Across the country,
more people are leaving prisons and returning to their families
and communities than at any other time in our history. In Rhode
Island, more than 3,700 men and women will leave the prison system
in 2004. Where will they live? Where will they work? Are they
reuniting with families? What readjustment issues face the individuals,
their partners and their children? What transitional support is
available to promote stability, encourage success, and reduce recidivism?
Unless you are
one of these individuals or their families, you may ask yourself,
"What does all this have to do with me?" Reentry of the formerly
incarcerated into society is a complex issue, but the benefits of
successful reentry have significant public safety, social and financial
impact. Their success does affect your community, your neighborhood,
Under a grant
from Outreach Extensions funded by the Annie E. Casey Foundation,
Rhode Island PBS is working with Making Connections Providence,
Direct Action for Rights and Equality, Rhode Island Family
Life Center, and Rhode Island Department of Corrections
to raise public awareness and to motivate and mobilize community
action, to foster public safety and support healthy communities.
As part of the Reentry National Media Outreach
Campaign, Rhode Island PBS will air three documentaries
and host five (one of them televised) Community Workshops in October
INFORMED. GET ACTIVE. GET RESULTS.
WATCH THESE DOCUMENTARIES
on WSBE-TV Rhode Island PBS, channel 36/Cox channel 8:
October 7 at 10 p.m.
film tells an emotional story of what happens when untreated
and unskilled former prisoners are returned to society. Clearly
attacking the vengeance long sustained by the criminal justice
system, the film examines a more compassionate - and effective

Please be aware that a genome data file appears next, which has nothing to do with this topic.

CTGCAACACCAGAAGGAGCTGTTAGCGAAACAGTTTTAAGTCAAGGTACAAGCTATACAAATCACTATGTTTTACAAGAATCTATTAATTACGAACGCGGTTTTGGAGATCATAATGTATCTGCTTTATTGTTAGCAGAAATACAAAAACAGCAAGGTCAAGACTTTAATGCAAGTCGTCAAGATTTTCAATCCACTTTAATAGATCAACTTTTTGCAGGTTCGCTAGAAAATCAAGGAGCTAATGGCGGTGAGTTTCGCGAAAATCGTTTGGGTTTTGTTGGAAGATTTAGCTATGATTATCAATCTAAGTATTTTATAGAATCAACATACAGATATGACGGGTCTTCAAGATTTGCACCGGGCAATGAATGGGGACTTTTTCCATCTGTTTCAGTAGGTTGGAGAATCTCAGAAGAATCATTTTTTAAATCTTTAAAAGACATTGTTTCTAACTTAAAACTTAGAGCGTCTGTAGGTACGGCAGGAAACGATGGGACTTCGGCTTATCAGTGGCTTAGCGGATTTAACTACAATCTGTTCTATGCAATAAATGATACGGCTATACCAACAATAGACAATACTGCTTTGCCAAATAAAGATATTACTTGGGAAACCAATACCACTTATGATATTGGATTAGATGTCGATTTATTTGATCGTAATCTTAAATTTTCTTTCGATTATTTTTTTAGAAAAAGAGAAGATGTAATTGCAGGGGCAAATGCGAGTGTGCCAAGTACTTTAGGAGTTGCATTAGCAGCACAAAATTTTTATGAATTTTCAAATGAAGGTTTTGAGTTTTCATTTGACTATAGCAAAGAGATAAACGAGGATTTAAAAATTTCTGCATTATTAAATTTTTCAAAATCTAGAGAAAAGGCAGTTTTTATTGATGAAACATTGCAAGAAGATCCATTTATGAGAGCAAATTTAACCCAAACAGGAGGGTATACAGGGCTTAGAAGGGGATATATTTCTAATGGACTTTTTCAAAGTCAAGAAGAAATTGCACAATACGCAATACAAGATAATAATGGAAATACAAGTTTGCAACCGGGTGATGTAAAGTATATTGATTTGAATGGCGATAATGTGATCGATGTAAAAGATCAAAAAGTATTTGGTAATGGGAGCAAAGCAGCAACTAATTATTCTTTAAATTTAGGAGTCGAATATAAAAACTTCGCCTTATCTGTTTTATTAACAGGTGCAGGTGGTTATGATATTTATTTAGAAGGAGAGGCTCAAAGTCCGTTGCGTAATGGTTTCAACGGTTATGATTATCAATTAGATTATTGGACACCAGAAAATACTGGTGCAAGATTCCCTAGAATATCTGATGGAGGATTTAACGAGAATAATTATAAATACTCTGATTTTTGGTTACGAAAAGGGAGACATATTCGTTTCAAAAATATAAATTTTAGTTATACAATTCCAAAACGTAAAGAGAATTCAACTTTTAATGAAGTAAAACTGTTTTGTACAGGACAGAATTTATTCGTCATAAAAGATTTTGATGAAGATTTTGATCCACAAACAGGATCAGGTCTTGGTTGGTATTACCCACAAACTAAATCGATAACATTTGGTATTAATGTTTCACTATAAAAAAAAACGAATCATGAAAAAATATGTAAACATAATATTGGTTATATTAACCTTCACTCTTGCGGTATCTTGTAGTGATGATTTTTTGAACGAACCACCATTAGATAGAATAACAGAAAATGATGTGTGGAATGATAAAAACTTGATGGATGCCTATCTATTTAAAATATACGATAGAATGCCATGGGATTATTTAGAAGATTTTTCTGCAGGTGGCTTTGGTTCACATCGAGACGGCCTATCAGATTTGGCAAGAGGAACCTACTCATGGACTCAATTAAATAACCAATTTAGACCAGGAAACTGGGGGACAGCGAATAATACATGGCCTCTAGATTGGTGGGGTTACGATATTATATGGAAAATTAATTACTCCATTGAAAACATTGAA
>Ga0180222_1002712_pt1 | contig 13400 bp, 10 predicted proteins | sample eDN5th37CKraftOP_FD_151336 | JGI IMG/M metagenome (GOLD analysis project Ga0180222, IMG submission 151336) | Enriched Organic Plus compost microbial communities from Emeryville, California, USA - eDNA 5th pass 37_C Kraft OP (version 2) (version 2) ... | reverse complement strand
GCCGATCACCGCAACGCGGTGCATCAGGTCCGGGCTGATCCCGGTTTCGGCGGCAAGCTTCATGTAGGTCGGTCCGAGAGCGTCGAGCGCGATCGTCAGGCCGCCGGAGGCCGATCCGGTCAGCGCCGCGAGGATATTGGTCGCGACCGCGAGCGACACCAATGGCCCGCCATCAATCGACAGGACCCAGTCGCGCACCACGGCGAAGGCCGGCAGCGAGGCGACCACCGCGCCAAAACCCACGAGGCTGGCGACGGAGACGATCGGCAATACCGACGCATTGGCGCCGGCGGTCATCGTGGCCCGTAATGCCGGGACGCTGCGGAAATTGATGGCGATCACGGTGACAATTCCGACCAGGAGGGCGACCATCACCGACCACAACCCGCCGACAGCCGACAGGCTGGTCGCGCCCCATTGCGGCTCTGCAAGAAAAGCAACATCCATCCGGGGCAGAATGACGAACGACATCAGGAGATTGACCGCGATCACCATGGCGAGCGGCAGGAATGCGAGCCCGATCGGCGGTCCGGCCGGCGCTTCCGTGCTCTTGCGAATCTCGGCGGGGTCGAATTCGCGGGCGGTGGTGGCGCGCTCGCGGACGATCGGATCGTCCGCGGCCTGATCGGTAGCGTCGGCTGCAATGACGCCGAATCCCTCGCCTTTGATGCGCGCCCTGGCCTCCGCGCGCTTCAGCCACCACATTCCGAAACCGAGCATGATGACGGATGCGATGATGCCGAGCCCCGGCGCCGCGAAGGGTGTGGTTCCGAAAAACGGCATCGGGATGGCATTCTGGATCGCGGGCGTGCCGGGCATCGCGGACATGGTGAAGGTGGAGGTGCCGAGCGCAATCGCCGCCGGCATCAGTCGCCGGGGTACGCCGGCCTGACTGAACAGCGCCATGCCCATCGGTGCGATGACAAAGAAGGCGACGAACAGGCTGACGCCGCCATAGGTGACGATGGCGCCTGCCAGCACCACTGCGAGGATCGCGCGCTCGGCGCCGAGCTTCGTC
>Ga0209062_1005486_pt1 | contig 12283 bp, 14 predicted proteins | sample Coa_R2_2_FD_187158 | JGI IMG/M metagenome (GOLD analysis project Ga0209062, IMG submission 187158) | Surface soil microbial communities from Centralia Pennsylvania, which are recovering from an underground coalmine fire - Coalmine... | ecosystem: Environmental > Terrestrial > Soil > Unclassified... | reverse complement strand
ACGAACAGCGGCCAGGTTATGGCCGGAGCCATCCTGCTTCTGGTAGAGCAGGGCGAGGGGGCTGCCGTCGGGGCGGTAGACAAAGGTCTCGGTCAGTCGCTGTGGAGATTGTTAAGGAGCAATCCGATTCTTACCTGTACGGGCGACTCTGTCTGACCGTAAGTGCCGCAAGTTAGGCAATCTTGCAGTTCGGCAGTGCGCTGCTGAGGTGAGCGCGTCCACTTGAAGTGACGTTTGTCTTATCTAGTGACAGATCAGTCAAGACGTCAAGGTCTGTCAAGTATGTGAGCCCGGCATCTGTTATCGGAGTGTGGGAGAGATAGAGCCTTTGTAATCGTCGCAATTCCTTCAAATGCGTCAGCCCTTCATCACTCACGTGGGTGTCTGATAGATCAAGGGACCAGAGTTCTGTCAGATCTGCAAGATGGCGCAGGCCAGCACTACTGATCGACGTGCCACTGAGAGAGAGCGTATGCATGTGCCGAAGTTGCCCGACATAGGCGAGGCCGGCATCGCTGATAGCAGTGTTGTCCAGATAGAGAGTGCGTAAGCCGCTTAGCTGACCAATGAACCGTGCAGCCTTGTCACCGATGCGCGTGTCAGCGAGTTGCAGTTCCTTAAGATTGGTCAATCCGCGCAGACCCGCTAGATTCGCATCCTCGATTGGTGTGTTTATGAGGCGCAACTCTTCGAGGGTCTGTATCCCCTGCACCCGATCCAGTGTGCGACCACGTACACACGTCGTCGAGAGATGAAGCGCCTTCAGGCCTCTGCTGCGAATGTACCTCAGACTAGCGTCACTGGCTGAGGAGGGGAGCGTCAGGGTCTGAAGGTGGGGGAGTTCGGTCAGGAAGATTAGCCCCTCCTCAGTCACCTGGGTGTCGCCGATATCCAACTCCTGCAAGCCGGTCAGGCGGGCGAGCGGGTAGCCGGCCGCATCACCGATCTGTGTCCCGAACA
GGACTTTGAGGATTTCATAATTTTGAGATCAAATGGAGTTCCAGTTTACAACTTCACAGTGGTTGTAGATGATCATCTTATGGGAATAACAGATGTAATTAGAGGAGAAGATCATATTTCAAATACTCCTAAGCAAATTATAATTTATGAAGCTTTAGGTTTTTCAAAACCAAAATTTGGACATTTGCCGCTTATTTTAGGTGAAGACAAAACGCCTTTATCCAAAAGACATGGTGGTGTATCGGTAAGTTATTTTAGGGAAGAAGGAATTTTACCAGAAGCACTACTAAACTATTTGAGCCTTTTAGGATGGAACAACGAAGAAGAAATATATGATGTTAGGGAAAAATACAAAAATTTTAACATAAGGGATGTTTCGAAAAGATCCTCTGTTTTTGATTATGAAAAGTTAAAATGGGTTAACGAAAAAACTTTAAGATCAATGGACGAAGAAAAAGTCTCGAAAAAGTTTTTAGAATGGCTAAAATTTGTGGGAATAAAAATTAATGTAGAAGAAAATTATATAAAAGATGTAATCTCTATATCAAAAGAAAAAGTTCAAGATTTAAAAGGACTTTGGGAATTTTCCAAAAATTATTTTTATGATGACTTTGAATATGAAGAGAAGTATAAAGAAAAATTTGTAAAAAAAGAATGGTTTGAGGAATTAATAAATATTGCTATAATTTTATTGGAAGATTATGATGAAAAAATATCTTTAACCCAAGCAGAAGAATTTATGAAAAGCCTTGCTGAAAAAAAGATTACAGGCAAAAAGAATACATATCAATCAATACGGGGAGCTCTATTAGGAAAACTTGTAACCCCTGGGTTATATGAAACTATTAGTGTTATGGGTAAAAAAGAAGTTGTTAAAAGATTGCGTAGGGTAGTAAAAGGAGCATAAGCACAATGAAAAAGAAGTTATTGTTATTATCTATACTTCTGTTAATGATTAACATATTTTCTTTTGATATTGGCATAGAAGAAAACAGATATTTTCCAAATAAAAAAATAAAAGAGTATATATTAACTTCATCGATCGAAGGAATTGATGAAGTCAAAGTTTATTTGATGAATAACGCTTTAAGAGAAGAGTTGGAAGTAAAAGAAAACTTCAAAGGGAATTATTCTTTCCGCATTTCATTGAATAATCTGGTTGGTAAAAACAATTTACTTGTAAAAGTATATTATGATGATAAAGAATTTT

- approach to rehabilitation.
and Violence: Fatal Peril
October 14 at 10 p.m.
documentary follows nine men of diverse ethnicities who return
to their communities after participating in an intense 4-month
violence prevention project in the San Francisco County Jail.
What I Want My Words To Do To You
November 4 at 10 p.m.
film goes inside a writing workshop consisting of 15 women inmates
- most of whom were convicted of murder - at New York's Bedford
Hills Correctional Facility. The women delve into and expose
the most terrifying places in themselves, as they grapple with
the nature of their crimes and their own culpability.
in a community near you. Each session includes public screening
of relevant documentaries not seen on television, plus panel
discussion with law enforcement, community and faith-based services,
former prisoners and their families, to encourage dialogue and
Warwick Public Library
600 Sandy Lane, Warwick 02889
Introduction by Mayor Scott Avedisian
Tuesday, October 12, 6-8 p.m.
The Met School (Metropolitan Regional & Technical Center)
325 Public Street, Providence 02905
Introduction by Mayor David Cicilline
Tuesday, November 16, 6-8 p.m.
Martin Luther King Center
20 Dr. Marcus Wheatland Blvd, Newport 02840
Introduction by Mayor Richard Sardella
Tuesday, November 9, 7-9 p.m.
Pawtucket Public Library
13 Summer Street, Pawtucket 02860
Introduction by Mayor James Doyle
Tuesday, November 23, 6-8 p.m.
workshop includes screening of selected documentary segments and
conversation among guest panelists and the studio audience. AUDIENCE
SEATING IS LIMITED. ADVANCE RESERVATIONS ONLY. Call 401-222-3636,
Island PBS Studios
50 Park Lane, Providence 02907
Thursday, November 18, 8 p.m.
INFORMATION ON ANY OF THESE EVENTS, CALL 401-222-3636 x361